UK divided in two, again

2012-05-16 00:00

WHILE the leaders of Britain’s coalition government insist “we are all in this together”, austerity is being felt and viewed very differently across the country, reopening the big north-south divide which characterised the economy and politics in the eighties.

Broadly, the country is again dividing into the “Two Nations” that was part-title of a novel written by Benjamin Disraeli in the 1840s (Sybil, or the Two Nations, 1845). But rather than splitting by class, as in Disraeli’s novel, the country is dividing along a regional fault line that pits prosperous and coalition-supporting southeast England against the increasingly disaffected Midlands and north of England, Wales and Scotland.

In political terms, austerity continues to receive solid backing across the south of England, outside London, with 40% of voters saying they support the Conservatives, and another 14% backing the Liberal Democrats, according to the latest daily tracking poll published by YouGov. Support for the Conservatives remains above average in London, at 36%, but the party’s position has eroded and it now trails its Labour opponents, who are on 43%.

In the rest of the country, however, support for the Tories has slumped to 29% in the north, 23% in Wales and the Midlands, and a paltry 15% in Scotland. Labour (and the Scottish National Party north of the border) enjoy corresponding majorities over 50%, according to the YouGov poll.

Regional differences in support are long-standing, and reached their most pronounced during the 1983 general election, when the Conservatives led by Margaret Thatcher all but eliminated Labour’s parliamentary representation in the south outside London. But under Labour leader Tony Blair and Conservative David Cameron, both parties sought to cross over the divide, winning seats outside their traditional heartlands. Now the austerity programme has recrystallised those divisions.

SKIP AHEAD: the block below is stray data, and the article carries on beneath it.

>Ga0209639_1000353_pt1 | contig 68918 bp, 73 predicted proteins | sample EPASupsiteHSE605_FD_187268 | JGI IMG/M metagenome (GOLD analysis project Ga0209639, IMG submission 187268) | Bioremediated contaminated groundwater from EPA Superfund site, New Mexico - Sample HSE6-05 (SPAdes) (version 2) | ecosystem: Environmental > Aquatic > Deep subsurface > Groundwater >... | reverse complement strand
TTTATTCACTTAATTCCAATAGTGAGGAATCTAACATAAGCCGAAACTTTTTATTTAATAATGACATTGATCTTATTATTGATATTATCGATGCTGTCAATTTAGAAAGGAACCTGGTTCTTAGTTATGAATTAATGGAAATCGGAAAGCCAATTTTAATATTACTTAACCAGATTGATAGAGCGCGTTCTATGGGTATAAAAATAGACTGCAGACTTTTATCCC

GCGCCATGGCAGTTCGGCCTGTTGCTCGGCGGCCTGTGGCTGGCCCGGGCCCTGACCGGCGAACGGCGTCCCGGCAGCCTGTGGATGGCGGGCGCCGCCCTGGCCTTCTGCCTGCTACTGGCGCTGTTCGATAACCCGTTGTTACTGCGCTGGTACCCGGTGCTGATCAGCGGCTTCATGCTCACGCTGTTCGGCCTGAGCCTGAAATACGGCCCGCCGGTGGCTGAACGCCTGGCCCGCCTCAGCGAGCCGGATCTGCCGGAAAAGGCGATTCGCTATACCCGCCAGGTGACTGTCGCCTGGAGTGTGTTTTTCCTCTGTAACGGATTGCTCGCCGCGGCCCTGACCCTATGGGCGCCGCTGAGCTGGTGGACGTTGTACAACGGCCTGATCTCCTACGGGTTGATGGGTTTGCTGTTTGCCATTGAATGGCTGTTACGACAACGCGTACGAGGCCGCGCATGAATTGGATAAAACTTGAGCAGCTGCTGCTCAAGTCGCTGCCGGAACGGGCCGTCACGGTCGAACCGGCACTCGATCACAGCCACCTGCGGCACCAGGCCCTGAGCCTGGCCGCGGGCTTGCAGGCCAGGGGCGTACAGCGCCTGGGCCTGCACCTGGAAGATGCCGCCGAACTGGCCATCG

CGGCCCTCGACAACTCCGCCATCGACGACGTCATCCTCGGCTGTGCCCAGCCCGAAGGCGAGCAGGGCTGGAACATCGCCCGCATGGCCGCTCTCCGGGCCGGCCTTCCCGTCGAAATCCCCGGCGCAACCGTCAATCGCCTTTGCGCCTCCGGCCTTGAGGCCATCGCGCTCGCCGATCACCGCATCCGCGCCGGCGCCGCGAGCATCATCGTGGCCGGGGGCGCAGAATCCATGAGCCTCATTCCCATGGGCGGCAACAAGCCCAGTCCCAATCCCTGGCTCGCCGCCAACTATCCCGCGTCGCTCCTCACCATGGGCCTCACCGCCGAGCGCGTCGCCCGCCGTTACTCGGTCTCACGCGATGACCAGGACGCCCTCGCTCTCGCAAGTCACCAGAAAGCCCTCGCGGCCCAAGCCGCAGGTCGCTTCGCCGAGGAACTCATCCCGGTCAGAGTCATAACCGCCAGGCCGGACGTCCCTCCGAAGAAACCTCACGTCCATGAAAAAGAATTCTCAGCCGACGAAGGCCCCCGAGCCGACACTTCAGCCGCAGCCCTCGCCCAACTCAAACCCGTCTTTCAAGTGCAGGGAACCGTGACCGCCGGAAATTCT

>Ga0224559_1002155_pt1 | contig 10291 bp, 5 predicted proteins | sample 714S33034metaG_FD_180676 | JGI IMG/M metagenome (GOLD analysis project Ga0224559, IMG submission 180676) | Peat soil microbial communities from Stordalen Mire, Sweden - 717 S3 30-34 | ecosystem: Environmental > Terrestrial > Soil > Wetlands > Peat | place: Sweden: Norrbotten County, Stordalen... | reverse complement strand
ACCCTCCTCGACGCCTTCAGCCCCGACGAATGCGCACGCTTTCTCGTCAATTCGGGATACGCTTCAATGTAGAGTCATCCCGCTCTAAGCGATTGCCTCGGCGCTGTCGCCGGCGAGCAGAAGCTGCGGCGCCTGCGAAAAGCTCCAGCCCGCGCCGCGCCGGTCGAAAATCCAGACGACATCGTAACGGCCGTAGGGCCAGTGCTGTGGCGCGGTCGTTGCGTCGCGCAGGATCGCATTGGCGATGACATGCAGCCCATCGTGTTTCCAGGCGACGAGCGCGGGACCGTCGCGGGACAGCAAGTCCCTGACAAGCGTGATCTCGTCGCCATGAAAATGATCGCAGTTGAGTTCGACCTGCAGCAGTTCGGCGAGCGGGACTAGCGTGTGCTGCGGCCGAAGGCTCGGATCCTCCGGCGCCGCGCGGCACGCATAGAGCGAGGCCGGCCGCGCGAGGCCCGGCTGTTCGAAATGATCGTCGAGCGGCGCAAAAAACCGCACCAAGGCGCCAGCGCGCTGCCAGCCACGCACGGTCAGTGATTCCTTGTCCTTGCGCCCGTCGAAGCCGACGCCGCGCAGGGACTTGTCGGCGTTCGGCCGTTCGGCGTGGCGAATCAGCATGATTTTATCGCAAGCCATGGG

Variations in support are unsurprising when differences in economic performance and the way austerity is affecting areas differently are taken into account. Northern and western areas of Britain depend much more heavily on public sector employment than the south, so austerity measures tend to have a much more severe impact on regional unemployment rates and prosperity. Austerity appears to be hitting northern areas much harder than those in the south of England.

The Financial Times features a fascinating analysis showing how central government cutbacks are hitting local government funding for areas across Britain. The worst-hit areas are almost all in the north (and London), while authorities in the south mostly suffer much smaller cuts. Regional economic disparities are reflected in the housing market, where London continues to report the most widespread house price increases, while prices fall across the rest of the country, but again with differential declines.

Political support for the government and austerity correlates directly with the differential employment and economic impact of the spending cuts.

In the first 18 months of the Conservative-LibDem coalition, from around May 2010 through until the end of 2011, the very distinct political reactions to austerity in the north and south of England were largely ignored by the media. Headline news coverage focused on the neck-and-neck polling of the coalition and its opponents. The implication was that Britain was evenly divided about austerity and the government’s track record. But as the Conservative Party’s poll ratings in the south have slipped, and those in London and the Midlands have fallen, the full extent of the regional divisions is being laid bare.

It is still three years until the next scheduled parliamentary election, but the strong regionalisation of voting bodes badly for the ruling parties. Much of the Tory vote is piled up (uselessly) in southern England, where the party will rack up big majorities. Labour’s support, at present, is more evenly and broadly spread, which would translate into more parliamentary seats.

While supporters of austerity claim “we are all in this together,” the view is not shared by voters. Britain’s experiences and perceptions of austerity reveal a sharper regional divide than at any time for 30 years, with powerful support in the south and strong opposition in the rest of the country.

Electoral arithmetic, more than anything else, explains why the government will almost certainly have to temper its austerity programme in the months ahead if it is to close the polling gap before elections due in 2015. — Reuters.

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